This is the only time I used the video function of my Pana FZ7, the high resolution didn’t work. I wasn’t much into video anyway, still trying to figure out how to take a picture.
These Kammu sawyers were fulfilling a contract to provide wood to the relocated villagers of Ban Nammat Mai. I don’t know what you would call the new village of Nammat Mai, Nammat Mai Mai? I also don’t know why the Akha contracted out the cutting of wood rather than doing it themselves. Certainly an up and down saw doesn’t take that long to learn to use? Notice the rice in the background sown between the burnt trunks of the trees. New slash and burnn due to relocation?
I don’t know what species of wood they were cutting, or how much the contract to cut them was worth especially on a piecework basis. The Kammu guys said they usually cut three or so pieces a day. I also don’t know why they didn’t just chop the wood flat with a knife they way they do in the hills. Notice the peg in the saw cut at the end of the log, probably to keep the saw from binding. How about the language they are speaking, that aint Lao!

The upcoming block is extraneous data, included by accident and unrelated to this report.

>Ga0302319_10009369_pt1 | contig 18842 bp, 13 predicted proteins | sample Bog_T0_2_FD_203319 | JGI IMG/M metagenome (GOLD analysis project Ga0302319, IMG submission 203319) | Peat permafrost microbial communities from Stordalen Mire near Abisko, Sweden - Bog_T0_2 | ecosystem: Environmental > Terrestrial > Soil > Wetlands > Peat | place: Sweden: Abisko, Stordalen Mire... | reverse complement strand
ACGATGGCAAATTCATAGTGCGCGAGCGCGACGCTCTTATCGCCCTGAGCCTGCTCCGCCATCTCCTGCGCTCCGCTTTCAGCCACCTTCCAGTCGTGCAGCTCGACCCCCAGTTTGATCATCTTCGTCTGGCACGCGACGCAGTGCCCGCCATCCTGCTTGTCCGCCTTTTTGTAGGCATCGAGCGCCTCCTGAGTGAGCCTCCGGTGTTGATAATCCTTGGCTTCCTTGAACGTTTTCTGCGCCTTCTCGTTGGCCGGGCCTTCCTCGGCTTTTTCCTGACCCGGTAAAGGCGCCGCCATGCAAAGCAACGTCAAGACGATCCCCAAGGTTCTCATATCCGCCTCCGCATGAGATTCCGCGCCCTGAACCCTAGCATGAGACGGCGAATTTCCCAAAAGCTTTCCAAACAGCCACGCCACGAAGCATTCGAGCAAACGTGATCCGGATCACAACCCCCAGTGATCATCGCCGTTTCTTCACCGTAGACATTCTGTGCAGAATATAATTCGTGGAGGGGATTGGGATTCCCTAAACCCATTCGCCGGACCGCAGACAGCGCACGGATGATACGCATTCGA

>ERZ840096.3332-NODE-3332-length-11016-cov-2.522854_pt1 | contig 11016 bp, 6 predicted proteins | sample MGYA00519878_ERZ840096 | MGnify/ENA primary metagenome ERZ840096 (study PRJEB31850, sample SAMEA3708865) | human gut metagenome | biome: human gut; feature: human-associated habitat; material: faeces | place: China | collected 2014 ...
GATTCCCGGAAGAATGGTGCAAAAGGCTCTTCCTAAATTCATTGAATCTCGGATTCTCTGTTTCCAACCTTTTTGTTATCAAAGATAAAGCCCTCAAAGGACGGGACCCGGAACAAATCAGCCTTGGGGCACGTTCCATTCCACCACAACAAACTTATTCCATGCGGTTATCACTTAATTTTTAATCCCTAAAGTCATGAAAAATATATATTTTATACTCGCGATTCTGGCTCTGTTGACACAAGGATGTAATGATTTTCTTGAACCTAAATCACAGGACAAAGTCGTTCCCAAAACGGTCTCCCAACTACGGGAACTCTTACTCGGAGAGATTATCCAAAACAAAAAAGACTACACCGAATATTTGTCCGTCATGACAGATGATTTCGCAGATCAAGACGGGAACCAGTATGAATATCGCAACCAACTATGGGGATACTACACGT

One year when my grandfather was a boy he cut his hand badly in the saw mill and so hea nd his brother contracted to cut railroad ties off a wood lot for ten cents a tie. They used a regular axe and a broad axe. The broad axe is used with one hand to cut the logs to flat. I don’t think they got rich on that deal. Seventy five years ago, before workers compensation or Social Security in America. I wonder in 75 years what kind of a world the grandsons of these Kammu guys will live in.